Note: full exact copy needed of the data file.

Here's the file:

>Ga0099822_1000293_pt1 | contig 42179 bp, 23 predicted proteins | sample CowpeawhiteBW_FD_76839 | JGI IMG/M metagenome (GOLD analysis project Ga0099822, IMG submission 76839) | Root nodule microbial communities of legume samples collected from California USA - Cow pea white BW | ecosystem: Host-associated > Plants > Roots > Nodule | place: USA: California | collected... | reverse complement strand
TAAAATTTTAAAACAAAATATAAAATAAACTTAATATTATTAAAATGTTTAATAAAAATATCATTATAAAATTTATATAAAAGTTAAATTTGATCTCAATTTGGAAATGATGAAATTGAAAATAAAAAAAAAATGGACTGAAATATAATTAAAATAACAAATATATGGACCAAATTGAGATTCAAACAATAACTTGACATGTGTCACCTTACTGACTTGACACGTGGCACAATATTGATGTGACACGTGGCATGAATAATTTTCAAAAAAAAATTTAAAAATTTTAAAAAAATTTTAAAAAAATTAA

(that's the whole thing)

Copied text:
>Ga0099822_1000293_pt1 | contig 42179 bp, 23 predicted proteins | sample CowpeawhiteBW_FD_76839 | JGI IMG/M metagenome (GOLD analysis project Ga0099822, IMG submission 76839) | Root nodule microbial communities of legume samples collected from California USA - Cow pea white BW | ecosystem: Host-associated > Plants > Roots > Nodule | place: USA: California | collected... | reverse complement strand
TAAAATTTTAAAACAAAATATAAAATAAACTTAATATTATTAAAATGTTTAATAAAAATATCATTATAAAATTTATATAAAAGTTAAATTTGATCTCAATTTGGAAATGATGAAATTGAAAATAAAAAAAAAATGGACTGAAATATAATTAAAATAACAAATATATGGACCAAATTGAGATTCAAACAATAACTTGACATGTGTCACCTTACTGACTTGACACGTGGCACAATATTGATGTGACACGTGGCATGAATAATTTTCAAAAAAAAATTTAAAAATTTTAAAAAAATTTTAAAAAAATTAA